Sullivan: The Lost Chord

1 09 2010

Pipe organ in the Cathedral at Beziers, by quinet (CC)

Over the summer, I performed with the Utah Festival Opera. Despite my best intentions, I didn’t have the time to devote to this blog. Now that it’s a new month and a new academic year, I’m back on the bandwagon.

I can’t really comment on the perfect marriage of text to music in this song, except to say it isn’t quite as effective when the accompaniment is played on the piano. There are many ways in which a piano can substitute for a full orchestra, but in a piece requiring powerful, sustained harmonies like an organ, it just doesn’t do justice.

Seated one day at the organ,
I was weary and ill-at-ease;
And my fingers wandered idly
Over the noisy keys.

I know not what I was playing
Or what I was dreaming then,
But I struck one chord of music
Like the sound of a great Amen.

I have sought, but I seek it vainly,
That one lost chord divine,
Which came from the soul of the organ
And entered into mine.

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Music and technology — Eric Whitacre: Sleep

16 09 2009

I’m using the Concordia College Faith, Reason, and World Affairs Forum to begin posting again. It’s my new place of employment, and this blog is one way in which I answer the following question:

This summer, I sang with the Utah Festival Opera, and it became painfully obvious how integrated technology has become in the arts world. The entire apartment complex had complimentary (although slow) Wi-Fi. Email was the backbone for all official and professional communication. News was received via the web, be it through individual web pages or through an aggregator like Netvibes or Google Reader, or by streaming audio/video or Podcasts. We saw the wide reach of the web when the director of the company was both lauded and vilified in comments made on the local paper’s site.

When it came to communicating directly, I wasn’t surprised that those with iPhones and GooglePhones always seemed to be a step ahead of the rest of us. I watched one colleague use his new account on Google Voice to set up a NYC phone number that would forward to his Houston-based cell phone for business purposes. The number of people who used Skype surprised me, and the fact that one colleague used Skype to take lessons from a teacher in New York City proved to me that we have moved into a new era of communication.

Less formally, everyone (including the artist coordinator) used Facebook to keep in touch with friends far away and friends just around the corner — my upstairs roommate and I would have entire Facebook conversations in the comment sections of a friend’s photo or status update after our other roommates had gone to bed. Texting was more than a luxury; I couldn’t have coordinated rides to the theatre or been alerted to an impromptu gathering without it. Twitter and FriendFeed hadn’t really caught on with the artists, but I tried them out, which left my personal journal virtually abandoned. I did some virtual gardening via Flickr — I was able to look at pictures of my garden and say what needed to be pulled and what needed to be kept.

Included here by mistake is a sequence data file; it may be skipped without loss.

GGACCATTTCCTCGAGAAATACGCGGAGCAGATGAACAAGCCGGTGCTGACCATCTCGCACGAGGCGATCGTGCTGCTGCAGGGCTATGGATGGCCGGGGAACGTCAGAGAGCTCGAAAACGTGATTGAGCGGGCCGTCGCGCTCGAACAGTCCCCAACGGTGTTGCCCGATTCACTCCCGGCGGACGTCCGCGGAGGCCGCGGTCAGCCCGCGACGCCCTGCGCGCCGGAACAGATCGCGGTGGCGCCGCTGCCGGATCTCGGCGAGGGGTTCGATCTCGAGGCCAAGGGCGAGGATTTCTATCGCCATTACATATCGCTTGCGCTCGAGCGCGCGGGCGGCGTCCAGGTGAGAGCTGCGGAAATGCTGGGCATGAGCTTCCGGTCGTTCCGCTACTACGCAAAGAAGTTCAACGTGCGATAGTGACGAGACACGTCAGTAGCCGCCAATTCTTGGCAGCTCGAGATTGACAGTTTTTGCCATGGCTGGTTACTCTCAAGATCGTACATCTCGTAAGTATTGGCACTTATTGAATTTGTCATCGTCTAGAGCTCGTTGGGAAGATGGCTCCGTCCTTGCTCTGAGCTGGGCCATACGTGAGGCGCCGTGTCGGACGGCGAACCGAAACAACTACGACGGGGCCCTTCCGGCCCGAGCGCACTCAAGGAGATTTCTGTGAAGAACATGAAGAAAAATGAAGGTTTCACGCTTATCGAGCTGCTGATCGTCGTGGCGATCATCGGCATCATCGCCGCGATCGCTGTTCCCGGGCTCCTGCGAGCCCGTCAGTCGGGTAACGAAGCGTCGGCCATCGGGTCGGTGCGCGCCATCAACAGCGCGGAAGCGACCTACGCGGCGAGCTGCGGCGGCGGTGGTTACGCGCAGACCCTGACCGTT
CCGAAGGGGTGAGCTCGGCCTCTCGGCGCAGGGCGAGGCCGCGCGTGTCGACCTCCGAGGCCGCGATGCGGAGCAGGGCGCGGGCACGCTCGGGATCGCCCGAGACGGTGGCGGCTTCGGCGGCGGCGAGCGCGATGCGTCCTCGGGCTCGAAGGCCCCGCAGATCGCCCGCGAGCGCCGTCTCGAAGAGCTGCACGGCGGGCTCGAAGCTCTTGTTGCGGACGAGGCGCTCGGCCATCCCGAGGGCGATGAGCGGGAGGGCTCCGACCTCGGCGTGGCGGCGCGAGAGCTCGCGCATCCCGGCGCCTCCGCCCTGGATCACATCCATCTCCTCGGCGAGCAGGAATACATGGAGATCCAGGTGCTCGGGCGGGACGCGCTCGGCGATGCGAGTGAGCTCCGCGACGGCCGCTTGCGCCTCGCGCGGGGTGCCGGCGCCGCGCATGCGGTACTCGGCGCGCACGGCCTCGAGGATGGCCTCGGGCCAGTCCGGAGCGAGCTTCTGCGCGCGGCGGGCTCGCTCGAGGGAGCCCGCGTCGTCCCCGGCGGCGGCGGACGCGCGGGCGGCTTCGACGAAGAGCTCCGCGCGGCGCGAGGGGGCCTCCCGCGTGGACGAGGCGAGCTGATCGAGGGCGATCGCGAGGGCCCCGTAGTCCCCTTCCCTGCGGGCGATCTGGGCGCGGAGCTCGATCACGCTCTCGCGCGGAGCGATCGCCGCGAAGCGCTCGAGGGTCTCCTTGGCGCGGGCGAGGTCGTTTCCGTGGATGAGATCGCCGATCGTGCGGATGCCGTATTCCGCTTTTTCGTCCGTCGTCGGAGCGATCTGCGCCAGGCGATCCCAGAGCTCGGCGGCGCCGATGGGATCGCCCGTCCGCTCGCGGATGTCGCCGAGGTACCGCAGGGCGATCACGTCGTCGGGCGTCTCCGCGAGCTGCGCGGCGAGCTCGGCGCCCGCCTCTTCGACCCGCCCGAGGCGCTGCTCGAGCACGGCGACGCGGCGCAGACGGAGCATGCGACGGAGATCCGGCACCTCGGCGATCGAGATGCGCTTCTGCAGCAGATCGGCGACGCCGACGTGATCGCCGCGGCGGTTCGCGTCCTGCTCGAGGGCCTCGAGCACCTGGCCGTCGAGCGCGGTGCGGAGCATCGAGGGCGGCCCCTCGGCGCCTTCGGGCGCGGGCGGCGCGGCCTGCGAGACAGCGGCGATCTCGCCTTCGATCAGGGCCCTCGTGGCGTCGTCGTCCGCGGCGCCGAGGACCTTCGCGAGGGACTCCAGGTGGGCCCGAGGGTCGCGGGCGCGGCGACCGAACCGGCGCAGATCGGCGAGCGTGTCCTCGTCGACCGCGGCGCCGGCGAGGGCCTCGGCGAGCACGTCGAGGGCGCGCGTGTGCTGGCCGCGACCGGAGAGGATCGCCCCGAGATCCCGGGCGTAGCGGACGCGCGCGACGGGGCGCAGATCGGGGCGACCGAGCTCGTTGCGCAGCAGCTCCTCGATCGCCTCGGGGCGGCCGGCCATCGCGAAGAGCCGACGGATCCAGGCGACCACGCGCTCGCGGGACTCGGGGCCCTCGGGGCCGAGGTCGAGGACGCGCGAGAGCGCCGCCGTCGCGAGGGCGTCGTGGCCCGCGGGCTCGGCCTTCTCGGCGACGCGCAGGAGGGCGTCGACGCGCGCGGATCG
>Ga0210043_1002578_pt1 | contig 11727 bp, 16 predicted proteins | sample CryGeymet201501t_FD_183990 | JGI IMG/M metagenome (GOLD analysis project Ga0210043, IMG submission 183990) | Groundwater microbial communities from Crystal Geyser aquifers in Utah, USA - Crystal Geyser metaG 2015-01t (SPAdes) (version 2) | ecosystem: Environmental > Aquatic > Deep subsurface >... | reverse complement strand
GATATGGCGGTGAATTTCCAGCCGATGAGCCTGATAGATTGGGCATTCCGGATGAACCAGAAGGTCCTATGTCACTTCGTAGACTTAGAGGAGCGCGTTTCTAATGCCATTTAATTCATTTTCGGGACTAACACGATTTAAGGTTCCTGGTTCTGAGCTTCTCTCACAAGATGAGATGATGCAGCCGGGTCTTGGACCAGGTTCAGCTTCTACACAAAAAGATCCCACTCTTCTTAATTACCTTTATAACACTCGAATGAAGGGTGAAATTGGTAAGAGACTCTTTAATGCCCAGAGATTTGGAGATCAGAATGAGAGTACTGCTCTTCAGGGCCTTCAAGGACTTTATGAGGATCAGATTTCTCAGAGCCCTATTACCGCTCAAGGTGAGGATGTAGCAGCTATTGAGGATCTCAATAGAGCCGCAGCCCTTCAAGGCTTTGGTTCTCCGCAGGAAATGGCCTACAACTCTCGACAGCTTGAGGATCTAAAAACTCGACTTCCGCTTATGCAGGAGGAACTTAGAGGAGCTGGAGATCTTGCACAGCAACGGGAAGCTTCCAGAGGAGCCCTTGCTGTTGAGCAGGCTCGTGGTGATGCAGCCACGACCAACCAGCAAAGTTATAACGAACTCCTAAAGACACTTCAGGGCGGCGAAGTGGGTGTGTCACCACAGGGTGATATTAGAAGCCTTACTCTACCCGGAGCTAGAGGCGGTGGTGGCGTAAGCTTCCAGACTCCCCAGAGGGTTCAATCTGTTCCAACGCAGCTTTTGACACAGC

We relaxed to shows and movies on Hulu, or the latest delivery from NetFlix, or to MMO video games like World of Warcraft, Call of Duty, and Team Fortress. Some liked to kick it old-school and play old DOS, Nintendo, Sega, and arcade games on their laptops backstage, while others played games on their phones. Pandora provided the soundtrack to many evening get-togethers. No gathering was complete without sharing YouTube videos, both the ridiculous and the sublime.

It is in that spirit, then, that I want to look at what the web has allowed us to do. It serves as inspiration; it allows for individual expression; most impressively, it allows us to collaborate in new and unique ways. The way that these singers have been brought together into this one video is, to me, one of the most amazing uses of “Web 2.0” techniques I have ever seen. Technology can be overstimulating, but it can also be positively transcendental.


(I know this isn’t technically an art song, but Wednesdays on this blog are “wildcard Wednesdays” and this was too cool not to share)





Ralph Vaughan Williams: Easter

12 04 2009
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The cross taught all wood to resound his name

Rise heart; thy Lord is risen. Sing his praise
Without delays,
Who takes thee by the hand, that thou likewise
With him may’st rise;
That, as his death calcined thee to dust,
His life may make thee gold, and much more, Just.

Awake, my lute, and struggle for thy part
With all thy art.
The cross taught all wood to resound his name
Who bore the same.
His stretched sinews taught all strings, what key
Is best to celebrate this most high day.

Consort both heart and lute, and twist a song
Pleasant and long:
Or since all music is but three parts vied,
And multiplied;
O let thy blessed Spirit bear a part,
And make up our defects with his sweet art.

–George Herbert